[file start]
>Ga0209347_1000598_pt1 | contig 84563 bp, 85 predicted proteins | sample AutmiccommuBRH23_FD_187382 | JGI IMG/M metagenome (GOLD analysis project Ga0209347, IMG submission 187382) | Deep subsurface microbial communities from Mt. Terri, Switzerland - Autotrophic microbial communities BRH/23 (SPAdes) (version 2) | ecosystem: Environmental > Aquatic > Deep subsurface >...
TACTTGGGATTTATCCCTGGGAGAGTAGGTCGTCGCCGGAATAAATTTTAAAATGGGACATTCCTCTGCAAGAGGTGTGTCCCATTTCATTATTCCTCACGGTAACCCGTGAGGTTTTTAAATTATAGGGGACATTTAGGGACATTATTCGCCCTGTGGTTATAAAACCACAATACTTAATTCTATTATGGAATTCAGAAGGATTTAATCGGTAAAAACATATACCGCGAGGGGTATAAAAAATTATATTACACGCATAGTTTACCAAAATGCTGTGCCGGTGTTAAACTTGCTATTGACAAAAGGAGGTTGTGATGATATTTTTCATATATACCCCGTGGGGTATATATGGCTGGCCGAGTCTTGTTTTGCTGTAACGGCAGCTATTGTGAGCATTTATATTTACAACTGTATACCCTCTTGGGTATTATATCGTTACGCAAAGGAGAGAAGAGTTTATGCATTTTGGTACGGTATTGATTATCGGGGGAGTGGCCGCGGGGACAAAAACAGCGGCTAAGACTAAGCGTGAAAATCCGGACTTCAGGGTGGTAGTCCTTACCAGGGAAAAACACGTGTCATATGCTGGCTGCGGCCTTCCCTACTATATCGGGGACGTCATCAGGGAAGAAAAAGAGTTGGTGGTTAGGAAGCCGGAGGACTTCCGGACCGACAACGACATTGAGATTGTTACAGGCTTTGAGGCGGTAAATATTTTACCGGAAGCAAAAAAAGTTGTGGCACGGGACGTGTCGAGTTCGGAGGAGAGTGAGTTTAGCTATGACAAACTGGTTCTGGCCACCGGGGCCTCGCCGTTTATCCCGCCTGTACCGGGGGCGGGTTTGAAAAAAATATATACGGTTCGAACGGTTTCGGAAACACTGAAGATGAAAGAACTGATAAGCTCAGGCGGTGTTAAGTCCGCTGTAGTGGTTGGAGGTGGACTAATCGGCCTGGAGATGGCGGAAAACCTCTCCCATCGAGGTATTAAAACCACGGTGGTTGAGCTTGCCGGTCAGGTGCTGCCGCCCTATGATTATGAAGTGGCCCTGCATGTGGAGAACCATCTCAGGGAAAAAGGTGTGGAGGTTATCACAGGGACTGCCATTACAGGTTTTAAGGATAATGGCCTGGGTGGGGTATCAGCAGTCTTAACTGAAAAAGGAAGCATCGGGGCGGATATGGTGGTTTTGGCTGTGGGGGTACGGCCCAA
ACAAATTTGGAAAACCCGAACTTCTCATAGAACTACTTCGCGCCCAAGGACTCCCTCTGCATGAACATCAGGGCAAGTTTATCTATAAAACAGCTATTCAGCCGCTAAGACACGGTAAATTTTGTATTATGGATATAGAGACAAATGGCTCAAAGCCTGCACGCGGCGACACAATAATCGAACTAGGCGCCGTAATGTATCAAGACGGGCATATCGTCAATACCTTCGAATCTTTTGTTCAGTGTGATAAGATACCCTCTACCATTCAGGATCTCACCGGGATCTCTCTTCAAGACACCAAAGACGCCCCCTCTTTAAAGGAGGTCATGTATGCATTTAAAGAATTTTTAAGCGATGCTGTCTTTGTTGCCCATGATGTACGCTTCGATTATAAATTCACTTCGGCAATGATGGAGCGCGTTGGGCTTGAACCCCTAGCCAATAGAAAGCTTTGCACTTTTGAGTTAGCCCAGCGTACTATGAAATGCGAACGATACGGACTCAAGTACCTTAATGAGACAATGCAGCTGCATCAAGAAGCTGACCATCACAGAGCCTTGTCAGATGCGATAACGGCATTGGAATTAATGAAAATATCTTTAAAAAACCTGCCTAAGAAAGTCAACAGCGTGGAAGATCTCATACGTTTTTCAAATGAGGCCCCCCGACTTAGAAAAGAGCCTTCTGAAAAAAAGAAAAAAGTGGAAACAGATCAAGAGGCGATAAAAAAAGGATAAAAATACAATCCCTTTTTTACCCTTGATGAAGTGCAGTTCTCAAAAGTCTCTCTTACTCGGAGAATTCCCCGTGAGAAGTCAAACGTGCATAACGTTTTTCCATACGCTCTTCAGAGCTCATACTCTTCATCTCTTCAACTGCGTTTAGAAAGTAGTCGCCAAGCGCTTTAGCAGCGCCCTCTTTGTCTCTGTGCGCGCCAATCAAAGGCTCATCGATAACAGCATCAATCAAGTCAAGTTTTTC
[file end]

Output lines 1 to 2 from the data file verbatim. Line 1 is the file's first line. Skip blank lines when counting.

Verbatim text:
>Ga0209347_1000598_pt1 | contig 84563 bp, 85 predicted proteins | sample AutmiccommuBRH23_FD_187382 | JGI IMG/M metagenome (GOLD analysis project Ga0209347, IMG submission 187382) | Deep subsurface microbial communities from Mt. Terri, Switzerland - Autotrophic microbial communities BRH/23 (SPAdes) (version 2) | ecosystem: Environmental > Aquatic > Deep subsurface >...
TACTTGGGATTTATCCCTGGGAGAGTAGGTCGTCGCCGGAATAAATTTTAAAATGGGACATTCCTCTGCAAGAGGTGTGTCCCATTTCATTATTCCTCACGGTAACCCGTGAGGTTTTTAAATTATAGGGGACATTTAGGGACATTATTCGCCCTGTGGTTATAAAACCACAATACTTAATTCTATTATGGAATTCAGAAGGATTTAATCGGTAAAAACATATACCGCGAGGGGTATAAAAAATTATATTACACGCATAGTTTACCAAAATGCTGTGCCGGTGTTAAACTTGCTATTGACAAAAGGAGGTTGTGATGATATTTTTCATATATACCCCGTGGGGTATATATGGCTGGCCGAGTCTTGTTTTGCTGTAACGGCAGCTATTGTGAGCATTTATATTTACAACTGTATACCCTCTTGGGTATTATATCGTTACGCAAAGGAGAGAAGAGTTTATGCATTTTGGTACGGTATTGATTATCGGGGGAGTGGCCGCGGGGACAAAAACAGCGGCTAAGACTAAGCGTGAAAATCCGGACTTCAGGGTGGTAGTCCTTACCAGGGAAAAACACGTGTCATATGCTGGCTGCGGCCTTCCCTACTATATCGGGGACGTCATCAGGGAAGAAAAAGAGTTGGTGGTTAGGAAGCCGGAGGACTTCCGGACCGACAACGACATTGAGATTGTTACAGGCTTTGAGGCGGTAAATATTTTACCGGAAGCAAAAAAAGTTGTGGCACGGGACGTGTCGAGTTCGGAGGAGAGTGAGTTTAGCTATGACAAACTGGTTCTGGCCACCGGGGCCTCGCCGTTTATCCCGCCTGTACCGGGGGCGGGTTTGAAAAAAATATATACGGTTCGAACGGTTTCGGAAACACTGAAGATGAAAGAACTGATAAGCTCAGGCGGTGTTAAGTCCGCTGTAGTGGTTGGAGGTGGACTAATCGGCCTGGAGATGGCGGAAAACCTCTCCCATCGAGGTATTAAAACCACGGTGGTTGAGCTTGCCGGTCAGGTGCTGCCGCCCTATGATTATGAAGTGGCCCTGCATGTGGAGAACCATCTCAGGGAAAAAGGTGTGGAGGTTATCACAGGGACTGCCATTACAGGTTTTAAGGATAATGGCCTGGGTGGGGTATCAGCAGTCTTAACTGAAAAAGGAAGCATCGGGGCGGATATGGTGGTTTTGGCTGTGGGGGTACGGCCCAA